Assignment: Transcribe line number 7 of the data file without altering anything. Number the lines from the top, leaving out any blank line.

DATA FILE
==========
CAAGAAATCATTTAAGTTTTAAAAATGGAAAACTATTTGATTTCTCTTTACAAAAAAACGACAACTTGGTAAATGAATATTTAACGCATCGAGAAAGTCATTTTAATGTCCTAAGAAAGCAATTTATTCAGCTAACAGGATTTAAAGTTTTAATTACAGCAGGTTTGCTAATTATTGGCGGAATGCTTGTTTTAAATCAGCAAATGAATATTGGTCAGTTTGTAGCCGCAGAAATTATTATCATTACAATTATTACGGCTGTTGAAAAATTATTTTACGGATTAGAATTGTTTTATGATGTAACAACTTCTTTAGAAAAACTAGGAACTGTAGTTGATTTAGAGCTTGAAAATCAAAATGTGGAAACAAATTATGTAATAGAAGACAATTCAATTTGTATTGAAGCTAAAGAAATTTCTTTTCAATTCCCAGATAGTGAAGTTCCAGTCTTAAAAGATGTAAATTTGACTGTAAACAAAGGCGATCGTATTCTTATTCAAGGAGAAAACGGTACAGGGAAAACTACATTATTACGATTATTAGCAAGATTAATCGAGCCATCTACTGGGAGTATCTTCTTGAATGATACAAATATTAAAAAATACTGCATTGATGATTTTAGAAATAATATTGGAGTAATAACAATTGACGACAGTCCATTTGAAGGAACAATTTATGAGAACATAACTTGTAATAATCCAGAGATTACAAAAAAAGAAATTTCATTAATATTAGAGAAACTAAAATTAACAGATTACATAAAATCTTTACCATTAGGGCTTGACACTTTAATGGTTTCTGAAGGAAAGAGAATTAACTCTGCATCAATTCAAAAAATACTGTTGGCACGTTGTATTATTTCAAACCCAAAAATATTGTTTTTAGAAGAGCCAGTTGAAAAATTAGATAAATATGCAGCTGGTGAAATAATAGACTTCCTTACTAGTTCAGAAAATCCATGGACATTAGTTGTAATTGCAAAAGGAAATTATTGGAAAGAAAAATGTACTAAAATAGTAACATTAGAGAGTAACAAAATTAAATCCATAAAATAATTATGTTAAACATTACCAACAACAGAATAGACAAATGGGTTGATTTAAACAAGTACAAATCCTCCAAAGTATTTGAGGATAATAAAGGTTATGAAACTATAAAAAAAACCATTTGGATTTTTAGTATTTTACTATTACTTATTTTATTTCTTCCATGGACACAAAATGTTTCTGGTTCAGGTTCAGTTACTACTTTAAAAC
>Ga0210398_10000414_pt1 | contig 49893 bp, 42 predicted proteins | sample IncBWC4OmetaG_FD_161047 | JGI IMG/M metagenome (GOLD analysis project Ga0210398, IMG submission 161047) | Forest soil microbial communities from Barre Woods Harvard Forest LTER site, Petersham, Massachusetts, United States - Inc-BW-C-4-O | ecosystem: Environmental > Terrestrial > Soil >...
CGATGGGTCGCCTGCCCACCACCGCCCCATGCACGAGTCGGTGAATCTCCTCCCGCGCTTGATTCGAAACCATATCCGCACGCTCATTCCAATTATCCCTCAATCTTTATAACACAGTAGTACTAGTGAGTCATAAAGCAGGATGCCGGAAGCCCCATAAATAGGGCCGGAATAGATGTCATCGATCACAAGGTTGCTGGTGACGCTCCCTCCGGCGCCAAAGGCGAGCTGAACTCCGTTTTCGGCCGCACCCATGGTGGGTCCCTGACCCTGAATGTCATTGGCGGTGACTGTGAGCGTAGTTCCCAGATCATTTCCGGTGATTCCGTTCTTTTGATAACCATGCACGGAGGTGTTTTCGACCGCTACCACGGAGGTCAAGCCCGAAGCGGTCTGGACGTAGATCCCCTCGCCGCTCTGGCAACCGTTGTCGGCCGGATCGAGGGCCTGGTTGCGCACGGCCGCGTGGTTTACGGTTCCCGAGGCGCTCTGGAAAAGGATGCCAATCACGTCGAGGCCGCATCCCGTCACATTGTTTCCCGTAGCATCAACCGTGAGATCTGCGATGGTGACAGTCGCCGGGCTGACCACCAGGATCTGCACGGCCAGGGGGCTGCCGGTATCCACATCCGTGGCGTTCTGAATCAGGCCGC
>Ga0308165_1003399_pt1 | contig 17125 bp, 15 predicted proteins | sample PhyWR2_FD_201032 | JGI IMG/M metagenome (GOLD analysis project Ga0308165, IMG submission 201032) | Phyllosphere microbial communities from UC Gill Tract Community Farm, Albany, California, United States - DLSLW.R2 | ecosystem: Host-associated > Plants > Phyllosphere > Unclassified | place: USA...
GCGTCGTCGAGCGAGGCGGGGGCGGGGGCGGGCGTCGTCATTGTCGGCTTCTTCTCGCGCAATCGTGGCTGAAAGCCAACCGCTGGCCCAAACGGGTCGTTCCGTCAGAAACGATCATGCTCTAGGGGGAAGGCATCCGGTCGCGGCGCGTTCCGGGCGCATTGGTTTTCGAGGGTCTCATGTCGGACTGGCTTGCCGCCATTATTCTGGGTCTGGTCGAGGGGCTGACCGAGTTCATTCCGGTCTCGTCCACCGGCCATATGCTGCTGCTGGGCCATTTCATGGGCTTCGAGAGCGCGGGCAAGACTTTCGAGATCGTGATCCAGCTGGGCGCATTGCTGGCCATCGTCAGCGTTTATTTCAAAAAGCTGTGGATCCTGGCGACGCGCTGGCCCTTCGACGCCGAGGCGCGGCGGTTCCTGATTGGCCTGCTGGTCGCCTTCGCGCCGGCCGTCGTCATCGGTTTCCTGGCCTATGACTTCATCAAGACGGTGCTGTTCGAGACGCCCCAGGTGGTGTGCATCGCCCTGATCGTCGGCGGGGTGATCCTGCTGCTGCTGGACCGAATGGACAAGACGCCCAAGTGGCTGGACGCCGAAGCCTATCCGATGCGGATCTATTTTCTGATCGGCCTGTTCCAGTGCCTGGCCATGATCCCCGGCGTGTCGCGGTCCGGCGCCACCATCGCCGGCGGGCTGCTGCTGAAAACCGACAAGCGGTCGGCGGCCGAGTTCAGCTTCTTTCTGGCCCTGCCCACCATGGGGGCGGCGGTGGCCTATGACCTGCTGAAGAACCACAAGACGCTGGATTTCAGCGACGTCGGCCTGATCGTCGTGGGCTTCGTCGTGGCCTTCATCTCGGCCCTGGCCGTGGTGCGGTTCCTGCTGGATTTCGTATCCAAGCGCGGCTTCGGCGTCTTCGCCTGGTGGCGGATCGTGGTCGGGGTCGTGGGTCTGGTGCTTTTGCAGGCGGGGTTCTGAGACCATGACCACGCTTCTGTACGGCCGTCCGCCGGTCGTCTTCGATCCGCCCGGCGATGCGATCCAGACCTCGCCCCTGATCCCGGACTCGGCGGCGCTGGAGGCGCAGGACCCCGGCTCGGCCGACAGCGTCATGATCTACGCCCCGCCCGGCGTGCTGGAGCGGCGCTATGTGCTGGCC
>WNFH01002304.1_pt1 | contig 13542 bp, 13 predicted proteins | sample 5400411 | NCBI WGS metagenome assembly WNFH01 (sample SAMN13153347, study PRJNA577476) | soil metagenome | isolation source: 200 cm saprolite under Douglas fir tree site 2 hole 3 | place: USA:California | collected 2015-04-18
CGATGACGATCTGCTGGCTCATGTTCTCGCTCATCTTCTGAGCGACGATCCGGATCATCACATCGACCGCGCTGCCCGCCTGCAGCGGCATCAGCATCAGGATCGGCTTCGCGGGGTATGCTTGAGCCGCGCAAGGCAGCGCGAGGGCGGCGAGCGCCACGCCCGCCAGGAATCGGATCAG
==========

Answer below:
CGATGACGATCTGCTGGCTCATGTTCTCGCTCATCTTCTGAGCGACGATCCGGATCATCACATCGACCGCGCTGCCCGCCTGCAGCGGCATCAGCATCAGGATCGGCTTCGCGGGGTATGCTTGAGCCGCGCAAGGCAGCGCGAGGGCGGCGAGCGCCACGCCCGCCAGGAATCGGATCAG